The first part of the series, titled “Recourse to Memory” and written between 1979 and 1981, when Ticu Dumitrescu was running a small forestry site in Vrancea mountains, Eastern Romania, includes the actual memoirs. The other two volumes, entitled “Recourse to Documents,” include statements, transcripts and reports on the interrogations he was subject to. Dumitrescu presents here information on the operation of the communist repressive apparatus, the Securitate in particular. Unlike other authors that have approached similar topics, Ticu Dumitrescu had an opportunity to study the Securitate archives within the CNSAS, which contributed to the exposure of hundreds of people who collaborated with Securitate or were involved in political policing, and at the Justice Ministry, where he obtained copies of important documents.
Attending the event, President Traian Basescu, who in December 2006 officially denounced communism as criminal and illegitimate, resumed his criticism of former communist party leaders who are still present in today's political arena. He stated that, while he would never go as far as to claim that he was a dissenter, he would nonetheless struggle to have “the truth on communism brought to light.” Ticu Dumitrescu decided to publish these memoirs, which he felt was a “moral duty,” after having survived persecution in communist prisons, so that his experience may help the generations to come. They are only one page in a large-scale trial of communism, added to other works that look at the crimes of the former regime. During thousands of days of incarceration and investigation, Ticu Dumitrescu never lost heart. This earned him, quote, “the most paradoxical title of nobility in the history of mankind:” that of political prisoner. It cost many people their lives. Those who received this title didn't seek it, and those who offered it didn't realise it was ennobling.
|26 May 2008
Radio Romania International
This year's Palme D'Or for best short film went to the Romanian director Marian Crisan, for Megatron. This is the second time in a row that Romania wins the much-coveted award, after the achievement last year, when Cristian Mungiu won the Palme D'Or for best film. “This trophy is a new victory for the Romanian cinema industry and a proof of confidence in the new generation of filmmakers,” said Marian Crisan. He tells us more about the story of the film, whose name is inspired by a popular toy:
“In short, a mother and her child go to McDonald's to celebrate the boy's birthday, and the only problem is that this McDonald's restaurant is 40 km away. The film is the story of their trip to this place. It is inspired by a real-life event, a story I heard, which took place in a small town in Bihor, my native region. The story has stuck to my mind and I meant to write a screenplay that reconstructs this trip. A trip that may seem pretty odd to many of us.”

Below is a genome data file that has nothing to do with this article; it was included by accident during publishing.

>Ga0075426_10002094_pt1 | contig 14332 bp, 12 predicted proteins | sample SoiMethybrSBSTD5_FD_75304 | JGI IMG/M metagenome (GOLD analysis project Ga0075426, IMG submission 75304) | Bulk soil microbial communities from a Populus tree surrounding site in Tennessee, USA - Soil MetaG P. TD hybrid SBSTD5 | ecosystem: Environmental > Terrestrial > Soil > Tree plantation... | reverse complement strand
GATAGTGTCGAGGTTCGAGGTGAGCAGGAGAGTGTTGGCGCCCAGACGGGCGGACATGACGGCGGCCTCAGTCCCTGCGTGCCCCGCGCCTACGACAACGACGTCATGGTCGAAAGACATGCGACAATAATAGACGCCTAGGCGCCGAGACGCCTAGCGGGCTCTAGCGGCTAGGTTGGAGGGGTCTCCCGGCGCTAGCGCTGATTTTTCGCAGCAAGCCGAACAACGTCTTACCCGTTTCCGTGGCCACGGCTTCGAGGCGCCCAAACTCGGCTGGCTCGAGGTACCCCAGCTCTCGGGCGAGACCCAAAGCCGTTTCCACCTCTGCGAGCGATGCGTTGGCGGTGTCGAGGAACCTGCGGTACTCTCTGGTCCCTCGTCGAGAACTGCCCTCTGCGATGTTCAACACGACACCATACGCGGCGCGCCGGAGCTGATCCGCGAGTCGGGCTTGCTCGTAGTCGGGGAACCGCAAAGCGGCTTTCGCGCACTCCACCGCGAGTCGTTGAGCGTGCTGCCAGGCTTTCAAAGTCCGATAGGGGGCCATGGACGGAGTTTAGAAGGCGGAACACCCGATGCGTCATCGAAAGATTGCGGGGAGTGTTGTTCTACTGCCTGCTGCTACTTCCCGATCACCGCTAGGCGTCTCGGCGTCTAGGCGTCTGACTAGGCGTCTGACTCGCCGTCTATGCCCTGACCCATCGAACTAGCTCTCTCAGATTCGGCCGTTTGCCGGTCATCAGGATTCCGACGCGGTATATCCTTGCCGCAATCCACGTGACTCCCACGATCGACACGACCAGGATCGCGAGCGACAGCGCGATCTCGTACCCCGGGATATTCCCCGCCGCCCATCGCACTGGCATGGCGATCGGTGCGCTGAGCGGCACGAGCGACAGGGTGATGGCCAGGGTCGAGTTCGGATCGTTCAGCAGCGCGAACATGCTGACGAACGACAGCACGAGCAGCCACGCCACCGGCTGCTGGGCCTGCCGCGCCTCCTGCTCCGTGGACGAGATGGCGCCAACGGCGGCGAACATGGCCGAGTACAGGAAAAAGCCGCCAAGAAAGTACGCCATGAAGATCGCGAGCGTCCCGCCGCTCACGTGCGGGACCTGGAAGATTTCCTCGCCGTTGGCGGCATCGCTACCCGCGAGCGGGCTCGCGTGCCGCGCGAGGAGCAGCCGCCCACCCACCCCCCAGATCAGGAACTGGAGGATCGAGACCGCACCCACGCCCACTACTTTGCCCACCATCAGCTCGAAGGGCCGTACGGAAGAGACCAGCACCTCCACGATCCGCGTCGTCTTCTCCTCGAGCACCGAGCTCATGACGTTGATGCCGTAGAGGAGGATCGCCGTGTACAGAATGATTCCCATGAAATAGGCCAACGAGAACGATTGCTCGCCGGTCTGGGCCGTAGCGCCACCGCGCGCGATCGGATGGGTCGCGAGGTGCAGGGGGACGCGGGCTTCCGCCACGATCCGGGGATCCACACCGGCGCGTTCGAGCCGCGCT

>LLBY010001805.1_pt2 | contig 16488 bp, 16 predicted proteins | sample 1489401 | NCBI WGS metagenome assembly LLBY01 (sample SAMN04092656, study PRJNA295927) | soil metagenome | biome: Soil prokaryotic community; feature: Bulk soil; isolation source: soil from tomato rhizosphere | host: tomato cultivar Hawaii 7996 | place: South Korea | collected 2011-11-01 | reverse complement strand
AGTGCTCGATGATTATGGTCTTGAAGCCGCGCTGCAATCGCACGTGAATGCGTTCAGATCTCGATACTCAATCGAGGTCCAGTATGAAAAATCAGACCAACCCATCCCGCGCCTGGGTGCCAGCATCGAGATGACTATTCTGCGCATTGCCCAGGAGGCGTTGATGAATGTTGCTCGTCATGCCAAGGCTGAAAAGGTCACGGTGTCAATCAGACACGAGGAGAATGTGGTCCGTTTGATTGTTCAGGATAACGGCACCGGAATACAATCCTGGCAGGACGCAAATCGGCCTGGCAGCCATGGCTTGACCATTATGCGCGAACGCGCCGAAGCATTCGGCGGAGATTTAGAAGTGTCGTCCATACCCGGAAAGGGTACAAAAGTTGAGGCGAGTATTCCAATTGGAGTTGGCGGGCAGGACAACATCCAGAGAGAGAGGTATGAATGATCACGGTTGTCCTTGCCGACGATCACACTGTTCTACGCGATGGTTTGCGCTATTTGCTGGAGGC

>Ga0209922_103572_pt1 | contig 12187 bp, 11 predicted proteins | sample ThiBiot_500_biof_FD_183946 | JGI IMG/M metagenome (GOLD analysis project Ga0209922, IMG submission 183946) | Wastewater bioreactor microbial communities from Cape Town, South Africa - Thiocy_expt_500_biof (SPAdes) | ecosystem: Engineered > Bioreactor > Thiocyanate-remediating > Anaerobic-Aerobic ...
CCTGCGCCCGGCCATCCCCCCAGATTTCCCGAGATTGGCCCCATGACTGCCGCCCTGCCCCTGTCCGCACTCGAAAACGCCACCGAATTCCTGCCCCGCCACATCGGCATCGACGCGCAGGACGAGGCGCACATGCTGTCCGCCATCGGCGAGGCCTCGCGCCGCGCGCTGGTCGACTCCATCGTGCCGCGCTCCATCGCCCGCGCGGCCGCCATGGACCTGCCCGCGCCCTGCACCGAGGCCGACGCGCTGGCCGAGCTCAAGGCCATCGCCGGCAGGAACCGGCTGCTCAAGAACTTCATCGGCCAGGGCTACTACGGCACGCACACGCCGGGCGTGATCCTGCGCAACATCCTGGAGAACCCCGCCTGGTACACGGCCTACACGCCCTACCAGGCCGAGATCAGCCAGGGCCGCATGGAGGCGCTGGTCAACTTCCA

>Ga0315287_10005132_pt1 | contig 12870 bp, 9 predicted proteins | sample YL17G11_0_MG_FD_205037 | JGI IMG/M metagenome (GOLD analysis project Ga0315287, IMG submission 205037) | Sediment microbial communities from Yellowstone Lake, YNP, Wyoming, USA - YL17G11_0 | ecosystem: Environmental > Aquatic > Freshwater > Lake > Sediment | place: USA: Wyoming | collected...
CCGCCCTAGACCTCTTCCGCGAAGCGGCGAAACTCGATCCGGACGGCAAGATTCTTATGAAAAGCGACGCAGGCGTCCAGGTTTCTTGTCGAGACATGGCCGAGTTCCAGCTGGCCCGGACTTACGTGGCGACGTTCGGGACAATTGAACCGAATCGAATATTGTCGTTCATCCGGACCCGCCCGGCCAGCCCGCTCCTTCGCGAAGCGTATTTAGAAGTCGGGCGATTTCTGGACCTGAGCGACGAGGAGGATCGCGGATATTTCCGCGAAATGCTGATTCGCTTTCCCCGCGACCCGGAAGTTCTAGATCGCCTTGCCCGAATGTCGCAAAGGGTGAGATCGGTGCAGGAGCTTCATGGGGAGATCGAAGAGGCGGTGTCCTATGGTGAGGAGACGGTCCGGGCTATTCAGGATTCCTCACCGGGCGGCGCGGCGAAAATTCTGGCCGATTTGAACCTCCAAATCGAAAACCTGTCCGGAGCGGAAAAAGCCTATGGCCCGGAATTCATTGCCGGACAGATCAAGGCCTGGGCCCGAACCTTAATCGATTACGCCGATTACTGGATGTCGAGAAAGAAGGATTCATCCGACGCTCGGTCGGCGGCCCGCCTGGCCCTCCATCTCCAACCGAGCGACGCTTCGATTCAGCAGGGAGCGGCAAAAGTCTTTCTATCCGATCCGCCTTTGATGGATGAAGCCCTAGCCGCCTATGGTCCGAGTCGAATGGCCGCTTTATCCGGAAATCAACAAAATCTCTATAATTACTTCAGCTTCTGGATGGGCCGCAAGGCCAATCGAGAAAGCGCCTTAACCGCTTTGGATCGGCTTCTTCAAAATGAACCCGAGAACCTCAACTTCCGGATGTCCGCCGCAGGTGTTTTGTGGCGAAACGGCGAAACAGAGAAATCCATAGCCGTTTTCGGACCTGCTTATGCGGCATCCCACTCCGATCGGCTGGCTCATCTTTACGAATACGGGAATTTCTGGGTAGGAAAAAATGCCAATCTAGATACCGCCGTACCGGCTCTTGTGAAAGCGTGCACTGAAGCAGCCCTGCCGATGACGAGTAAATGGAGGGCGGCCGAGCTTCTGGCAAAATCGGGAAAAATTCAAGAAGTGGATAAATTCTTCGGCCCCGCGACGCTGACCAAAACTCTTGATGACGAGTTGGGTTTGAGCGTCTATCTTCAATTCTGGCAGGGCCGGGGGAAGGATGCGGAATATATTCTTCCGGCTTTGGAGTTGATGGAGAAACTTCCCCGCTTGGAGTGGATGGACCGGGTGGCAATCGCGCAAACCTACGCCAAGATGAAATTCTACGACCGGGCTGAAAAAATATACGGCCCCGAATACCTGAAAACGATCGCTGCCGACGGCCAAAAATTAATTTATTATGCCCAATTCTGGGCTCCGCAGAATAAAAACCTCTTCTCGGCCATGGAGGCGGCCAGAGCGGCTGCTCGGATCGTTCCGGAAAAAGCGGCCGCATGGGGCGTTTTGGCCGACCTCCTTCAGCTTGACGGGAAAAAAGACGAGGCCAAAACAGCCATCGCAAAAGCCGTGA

Although his film won the Palme D'Or, Marian Crisan believes short film, as a genre, has a rather small audience. Its only chance to reach the public is the participation in festivals or cinema clubs. The cast of Megatron includes Gabriela Crisu and Maxim Adrian Strinu, both at their first role on the big screen. But Megatron, the winner of the Palme D'Or for best short film, was not the only Romanian production screened in this year's Cannes Festival. Boogie, the third long film by Radu Muntean, was screened in the Quinzaine des realisateurs section, while Ciprian Alexandrescu’s short film Interior. Block of Flats Hallway ran in Cinefondation, a workshop dedicated to new filmmakers.
Moreover, the Romanian-born actress Alexandra Maria Lara, a lead actress in Der Untergang, sat in the Festival's official competition jury. The winner of last year's Palme D'Or, Cristian Mungiu, also took part in the prestigious event. Recently named a Commander in the Order of the Arts and Letters by the French Government, Mungiu hosted a meeting of European Union Culture Ministers and filmmakers in Cannes. The Association Promoting the Romanian Film Industry organised a pavilion in Cannes, with a view to offer as much information as possible on the Romanian film industry.
|21 May 2008
Radio Romania International
Awaited for some time, the announcement that the Ukrainian authorities pledge to halt works on the by now infamous Bistroe canal in the Danube Delta, reached Bucharest on Tuesday.
The person who made the announcement was the secretary general of the Espoo Convention, Wiek Schrage, who took advantage of a meeting in Romania’s capital focused on the environment in a cross-border context to make a Ukrainian official promise that his country would not start works on the second stage of the canal until it meets its international obligations.
A persevering but still not a very convincing candidate to entering the European Union and NATO, Ukraine risks drowning its ambitions of international respectability in the Bistroe canal. This deep-water route going across the Danube Delta nature reserve, on the Romanian-Ukrainian border, was advertised in Kiev as a successful endeavor that will eliminate the quasi-Romanian monopoly on river transport in the area and will secure significant financial benefits. Initiated by the former president Leonid Kuchma, the project was inherited, after the so-called “orange revolution” by the Victor Yushchenko - Yulia Tymoshenko tandem.